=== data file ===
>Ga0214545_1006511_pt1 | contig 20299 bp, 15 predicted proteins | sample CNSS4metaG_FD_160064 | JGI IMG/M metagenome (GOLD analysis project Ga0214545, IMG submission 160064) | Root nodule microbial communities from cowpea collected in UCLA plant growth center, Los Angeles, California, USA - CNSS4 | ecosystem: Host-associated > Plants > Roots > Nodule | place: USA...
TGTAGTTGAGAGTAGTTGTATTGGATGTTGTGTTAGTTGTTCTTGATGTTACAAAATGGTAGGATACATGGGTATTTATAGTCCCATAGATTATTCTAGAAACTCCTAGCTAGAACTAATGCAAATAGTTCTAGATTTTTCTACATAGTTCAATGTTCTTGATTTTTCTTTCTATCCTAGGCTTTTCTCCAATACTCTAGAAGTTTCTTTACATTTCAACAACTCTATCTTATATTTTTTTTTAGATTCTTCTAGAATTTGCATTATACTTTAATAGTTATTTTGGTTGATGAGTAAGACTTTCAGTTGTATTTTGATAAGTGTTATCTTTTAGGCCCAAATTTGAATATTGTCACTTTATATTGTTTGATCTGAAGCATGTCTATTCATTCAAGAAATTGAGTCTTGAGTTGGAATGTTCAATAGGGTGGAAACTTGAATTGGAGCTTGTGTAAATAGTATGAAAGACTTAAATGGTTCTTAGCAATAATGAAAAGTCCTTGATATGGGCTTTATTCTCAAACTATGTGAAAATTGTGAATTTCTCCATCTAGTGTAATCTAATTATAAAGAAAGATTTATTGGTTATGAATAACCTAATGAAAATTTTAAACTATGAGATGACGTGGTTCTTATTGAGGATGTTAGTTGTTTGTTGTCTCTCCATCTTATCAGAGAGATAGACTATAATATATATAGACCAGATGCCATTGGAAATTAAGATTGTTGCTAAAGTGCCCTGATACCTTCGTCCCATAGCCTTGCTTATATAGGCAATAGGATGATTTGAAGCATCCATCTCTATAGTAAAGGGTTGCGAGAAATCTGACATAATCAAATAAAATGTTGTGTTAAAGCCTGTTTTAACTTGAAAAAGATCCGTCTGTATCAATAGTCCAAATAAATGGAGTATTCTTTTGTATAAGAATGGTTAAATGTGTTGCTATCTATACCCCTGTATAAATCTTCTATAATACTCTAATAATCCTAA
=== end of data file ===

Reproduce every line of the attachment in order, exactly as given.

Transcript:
>Ga0214545_1006511_pt1 | contig 20299 bp, 15 predicted proteins | sample CNSS4metaG_FD_160064 | JGI IMG/M metagenome (GOLD analysis project Ga0214545, IMG submission 160064) | Root nodule microbial communities from cowpea collected in UCLA plant growth center, Los Angeles, California, USA - CNSS4 | ecosystem: Host-associated > Plants > Roots > Nodule | place: USA...
TGTAGTTGAGAGTAGTTGTATTGGATGTTGTGTTAGTTGTTCTTGATGTTACAAAATGGTAGGATACATGGGTATTTATAGTCCCATAGATTATTCTAGAAACTCCTAGCTAGAACTAATGCAAATAGTTCTAGATTTTTCTACATAGTTCAATGTTCTTGATTTTTCTTTCTATCCTAGGCTTTTCTCCAATACTCTAGAAGTTTCTTTACATTTCAACAACTCTATCTTATATTTTTTTTTAGATTCTTCTAGAATTTGCATTATACTTTAATAGTTATTTTGGTTGATGAGTAAGACTTTCAGTTGTATTTTGATAAGTGTTATCTTTTAGGCCCAAATTTGAATATTGTCACTTTATATTGTTTGATCTGAAGCATGTCTATTCATTCAAGAAATTGAGTCTTGAGTTGGAATGTTCAATAGGGTGGAAACTTGAATTGGAGCTTGTGTAAATAGTATGAAAGACTTAAATGGTTCTTAGCAATAATGAAAAGTCCTTGATATGGGCTTTATTCTCAAACTATGTGAAAATTGTGAATTTCTCCATCTAGTGTAATCTAATTATAAAGAAAGATTTATTGGTTATGAATAACCTAATGAAAATTTTAAACTATGAGATGACGTGGTTCTTATTGAGGATGTTAGTTGTTTGTTGTCTCTCCATCTTATCAGAGAGATAGACTATAATATATATAGACCAGATGCCATTGGAAATTAAGATTGTTGCTAAAGTGCCCTGATACCTTCGTCCCATAGCCTTGCTTATATAGGCAATAGGATGATTTGAAGCATCCATCTCTATAGTAAAGGGTTGCGAGAAATCTGACATAATCAAATAAAATGTTGTGTTAAAGCCTGTTTTAACTTGAAAAAGATCCGTCTGTATCAATAGTCCAAATAAATGGAGTATTCTTTTGTATAAGAATGGTTAAATGTGTTGCTATCTATACCCCTGTATAAATCTTCTATAATACTCTAATAATCCTAA